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Guide to Fighting Migraines   ( Home | Diet | Foods | Recipes )

7 Foods That Help Prevent Migraine Headaches

Did you know that there are a number of super-foods that can help prevent migraines attacks and make these severe headaches go away faster when they do occur? We combed through both scientific research and anecdotal reports on migraine-fighting and migraine-alleviating foods and nutrients, and here's the result: a list of the 7 best anti-migraine foods!

After reading the article below, be sure to also check out the best diet tips for migraine relief and visit our collection of anti-migraine recipes which features delicious recipes with migraine-preventing ingredients.

#1:  Ginger

Ginger has pain relieving and anti-inflammatory properties.

Ginger has been enjoyed throughout the ages for its aromatic, pungent flavor and its health promoting properties. In Ayurvedic medicine, ginger has been popularly used as a remedy for headaches, and anecdotal evidence supports the use of ginger to alleviate migraine headaches. However, little scientific research has been done on the topic. Nevertheless, laboratory studies have shown ginger to be able to reduce pain and to act as an anti-inflammatory, which may contribute to the reported migraine-preventing properties of this super-food.

#2:  Celery

Naturopaths have long been recommending celery for migraine headaches, and a recent study suggests that luteolin, a plant flavonoid found in abundance in celery, can indeed impede the inflammatory response in brain cells, at least in mice. When buying celery, choose organically grown produce. Together with bell peppers, celery tops the list of vegetables that contain the highest levels of contaminants, including neurotoxic pesticides.

Dehydration can trigger migraine attacks in some people.

#3:  Water

Dehydration has been identified as a migraine attack trigger in some people. If you are prone to migraine attacks and headaches, make sure you drink enough water throughout the day. As a general rule, 6-8 glasses of water a day should be sufficient, but if you are physically active your body will require significantly more water. It is also best to stick to water, as many other drinks (e.g. orange juice, red wine, and drinks containing artificial sweeteners) can actually trigger migraines and headaches in general.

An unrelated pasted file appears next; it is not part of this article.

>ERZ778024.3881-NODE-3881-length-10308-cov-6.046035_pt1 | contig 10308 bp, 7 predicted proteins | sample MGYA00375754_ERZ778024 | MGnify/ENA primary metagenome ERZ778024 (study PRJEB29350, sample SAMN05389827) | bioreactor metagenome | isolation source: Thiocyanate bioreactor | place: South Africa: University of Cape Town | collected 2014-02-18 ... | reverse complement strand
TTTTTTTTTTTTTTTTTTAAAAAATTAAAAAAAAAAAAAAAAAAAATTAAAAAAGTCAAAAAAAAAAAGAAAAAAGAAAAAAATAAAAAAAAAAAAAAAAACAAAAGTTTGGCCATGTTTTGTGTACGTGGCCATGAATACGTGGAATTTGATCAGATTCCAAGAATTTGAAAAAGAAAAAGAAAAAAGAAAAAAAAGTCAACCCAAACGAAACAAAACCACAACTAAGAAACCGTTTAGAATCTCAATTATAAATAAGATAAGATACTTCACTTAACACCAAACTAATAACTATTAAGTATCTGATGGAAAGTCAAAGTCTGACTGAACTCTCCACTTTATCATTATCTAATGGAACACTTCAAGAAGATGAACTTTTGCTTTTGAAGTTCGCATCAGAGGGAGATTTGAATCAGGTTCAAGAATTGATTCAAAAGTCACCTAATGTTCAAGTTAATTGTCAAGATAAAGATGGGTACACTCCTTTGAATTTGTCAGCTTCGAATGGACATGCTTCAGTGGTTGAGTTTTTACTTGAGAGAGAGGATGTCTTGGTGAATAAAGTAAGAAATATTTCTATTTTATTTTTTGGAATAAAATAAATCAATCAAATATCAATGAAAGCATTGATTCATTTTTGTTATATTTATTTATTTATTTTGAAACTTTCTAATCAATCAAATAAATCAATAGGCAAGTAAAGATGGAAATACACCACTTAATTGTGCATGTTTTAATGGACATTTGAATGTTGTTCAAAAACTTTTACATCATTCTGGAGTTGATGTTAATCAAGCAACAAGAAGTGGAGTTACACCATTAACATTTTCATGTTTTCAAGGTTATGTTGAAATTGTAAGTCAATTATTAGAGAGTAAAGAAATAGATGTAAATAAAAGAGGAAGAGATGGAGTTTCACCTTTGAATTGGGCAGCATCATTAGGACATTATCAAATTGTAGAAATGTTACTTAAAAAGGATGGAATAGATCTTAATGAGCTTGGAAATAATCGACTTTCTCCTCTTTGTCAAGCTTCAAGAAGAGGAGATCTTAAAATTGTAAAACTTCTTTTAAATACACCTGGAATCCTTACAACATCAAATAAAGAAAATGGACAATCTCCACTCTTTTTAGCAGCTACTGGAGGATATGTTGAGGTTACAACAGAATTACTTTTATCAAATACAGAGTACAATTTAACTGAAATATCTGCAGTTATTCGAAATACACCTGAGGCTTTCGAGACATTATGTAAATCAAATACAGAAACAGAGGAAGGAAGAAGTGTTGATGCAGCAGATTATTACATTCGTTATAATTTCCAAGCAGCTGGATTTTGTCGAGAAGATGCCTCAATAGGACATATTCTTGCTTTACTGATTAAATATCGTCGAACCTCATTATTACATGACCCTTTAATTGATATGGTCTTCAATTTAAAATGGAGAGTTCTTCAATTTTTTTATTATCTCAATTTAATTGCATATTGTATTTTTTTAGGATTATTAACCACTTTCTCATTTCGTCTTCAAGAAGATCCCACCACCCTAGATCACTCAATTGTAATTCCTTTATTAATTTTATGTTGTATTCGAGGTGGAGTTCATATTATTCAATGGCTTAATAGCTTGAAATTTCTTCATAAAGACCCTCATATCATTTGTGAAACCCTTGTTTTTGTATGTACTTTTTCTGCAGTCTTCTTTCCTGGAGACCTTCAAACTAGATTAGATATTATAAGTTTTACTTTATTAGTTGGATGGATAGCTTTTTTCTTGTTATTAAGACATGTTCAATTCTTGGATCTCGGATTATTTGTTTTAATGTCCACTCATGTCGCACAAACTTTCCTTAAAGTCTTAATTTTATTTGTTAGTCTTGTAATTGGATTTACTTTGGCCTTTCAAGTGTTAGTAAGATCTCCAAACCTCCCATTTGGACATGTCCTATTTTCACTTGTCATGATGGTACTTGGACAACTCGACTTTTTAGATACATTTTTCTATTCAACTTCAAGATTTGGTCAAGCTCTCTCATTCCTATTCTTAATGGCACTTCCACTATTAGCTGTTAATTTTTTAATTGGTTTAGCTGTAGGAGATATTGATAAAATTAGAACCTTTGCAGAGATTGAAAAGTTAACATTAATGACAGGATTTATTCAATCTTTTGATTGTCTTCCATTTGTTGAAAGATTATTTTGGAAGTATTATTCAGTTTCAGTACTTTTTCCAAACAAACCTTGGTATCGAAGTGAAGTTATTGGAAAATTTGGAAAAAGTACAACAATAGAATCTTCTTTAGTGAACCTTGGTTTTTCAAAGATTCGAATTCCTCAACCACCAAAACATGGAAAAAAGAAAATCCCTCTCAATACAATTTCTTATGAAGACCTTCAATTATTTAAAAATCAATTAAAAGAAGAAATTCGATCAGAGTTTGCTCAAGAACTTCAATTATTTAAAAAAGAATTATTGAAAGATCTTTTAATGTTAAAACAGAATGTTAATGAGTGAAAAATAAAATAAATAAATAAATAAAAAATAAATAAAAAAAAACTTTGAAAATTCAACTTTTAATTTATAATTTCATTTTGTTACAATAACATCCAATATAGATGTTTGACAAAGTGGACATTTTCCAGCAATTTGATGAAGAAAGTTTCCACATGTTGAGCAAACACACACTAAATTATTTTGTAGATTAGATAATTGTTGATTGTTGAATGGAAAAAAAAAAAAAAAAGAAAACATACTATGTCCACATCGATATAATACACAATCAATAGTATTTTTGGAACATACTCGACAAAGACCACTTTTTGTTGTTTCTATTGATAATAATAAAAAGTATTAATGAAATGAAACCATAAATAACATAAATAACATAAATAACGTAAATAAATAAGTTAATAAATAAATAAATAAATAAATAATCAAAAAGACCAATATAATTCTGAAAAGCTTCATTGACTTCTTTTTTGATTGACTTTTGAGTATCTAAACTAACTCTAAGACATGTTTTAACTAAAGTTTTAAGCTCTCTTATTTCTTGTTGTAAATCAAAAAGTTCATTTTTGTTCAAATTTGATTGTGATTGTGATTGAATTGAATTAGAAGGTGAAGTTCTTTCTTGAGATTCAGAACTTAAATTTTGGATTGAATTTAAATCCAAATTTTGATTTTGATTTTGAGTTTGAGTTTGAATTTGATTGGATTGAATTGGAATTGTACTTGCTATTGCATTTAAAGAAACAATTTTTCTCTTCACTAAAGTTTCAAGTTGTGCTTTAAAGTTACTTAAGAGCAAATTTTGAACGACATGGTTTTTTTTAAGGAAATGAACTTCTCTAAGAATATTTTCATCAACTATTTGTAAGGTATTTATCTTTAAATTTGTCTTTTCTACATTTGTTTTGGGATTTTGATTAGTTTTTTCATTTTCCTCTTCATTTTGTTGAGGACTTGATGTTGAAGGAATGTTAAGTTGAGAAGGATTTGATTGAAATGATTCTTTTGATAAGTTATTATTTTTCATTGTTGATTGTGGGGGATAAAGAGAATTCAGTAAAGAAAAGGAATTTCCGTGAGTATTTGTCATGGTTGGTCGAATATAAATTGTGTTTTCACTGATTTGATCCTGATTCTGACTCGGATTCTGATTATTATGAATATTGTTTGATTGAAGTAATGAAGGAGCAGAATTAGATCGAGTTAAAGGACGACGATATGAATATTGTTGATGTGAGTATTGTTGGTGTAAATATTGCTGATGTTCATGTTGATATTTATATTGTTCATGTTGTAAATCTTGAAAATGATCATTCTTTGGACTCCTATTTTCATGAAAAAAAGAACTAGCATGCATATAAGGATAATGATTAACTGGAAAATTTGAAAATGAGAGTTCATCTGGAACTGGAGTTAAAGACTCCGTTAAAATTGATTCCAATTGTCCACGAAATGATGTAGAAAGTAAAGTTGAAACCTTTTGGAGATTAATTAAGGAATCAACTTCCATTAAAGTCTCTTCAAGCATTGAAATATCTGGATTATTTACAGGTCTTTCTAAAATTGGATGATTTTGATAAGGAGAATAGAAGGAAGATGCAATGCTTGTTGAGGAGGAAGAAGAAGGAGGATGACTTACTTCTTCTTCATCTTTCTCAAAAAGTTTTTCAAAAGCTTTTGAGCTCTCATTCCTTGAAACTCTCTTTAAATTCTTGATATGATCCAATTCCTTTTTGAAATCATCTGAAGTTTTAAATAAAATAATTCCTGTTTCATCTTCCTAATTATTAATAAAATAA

#4:  Chili

Good news for salsa and chili sauce lovers: chili contains a phytochemical called capsaicin which may, provided that you're not sensitive to chili, alleviate the pain associated with certain headaches. Research has shown capsaicin to reduce the severe pain accompanying migraine headaches, cluster headaches, and sinus headaches. Capsaicin works by inhibiting Substance P., a vasoactive neuropeptide that may promote neurogenic inflammation which in turn may be involved in generating the pain accompanying migraine headaches. In addition to capsaicin, chilies provide a concentrated source of vitamin B2 and magnesium — both of which have a key role in the anti-migraine diet.

#5:  Sweet Potatoes

Sweet potatoes are one of the oldest vegetables known to man. They are also highly nutritious and one of the foods that are least likely to cause allergic reactions and migraine attacks. As a bonus, sweet potatoes contain unique root proteins which, according to preliminary studies, have significant antioxidant properties. Sweet potatoes are also typically low in pesticides, even when conventionally grown.

#6:  Quinoa

Once called "the gold of the Incas", these hearty and delicious "grains" are actually seeds of a green leafy vegetable that is a relative of spinach and Swiss chard. Quinoa is gluten-free and thus a great choice of "grain" for those whose migraine headaches are triggered by an exposure to gluten. In addition, quinoa is a good source of magnesium which has been shown to reduce headaches. Magnesium's ability to ease migraines is believed to be linked to its role in stabilizing blood vessel walls. The activity of serotonin receptors and other migraine-related receptors and neurotransmitters can also be affected by changes in magnesium levels. In addition, magnesium can improve the quality of sleep, which can further help reduce migraines. Mild deficiencies of magnesium are fairly common in women living in Western countries, where consumption of processed foods is common, as processing significantly decrease the magnesium content of foods.

#7:  Sesame Seeds

Some naturopaths recommend sesame seeds for migraines because they contain a combination of nutrients that are thought to help prevent blood vessels spasms that could trigger migraine attacks. Sesame seeds, which are available throughout the year, add a delectable nutty flavor and a slight crunch to many Asian dishes.

Interested in more information on the topic?

For further information on the nutritional approach to preventing and alleviating migraine attacks, please continue to one of the following pages: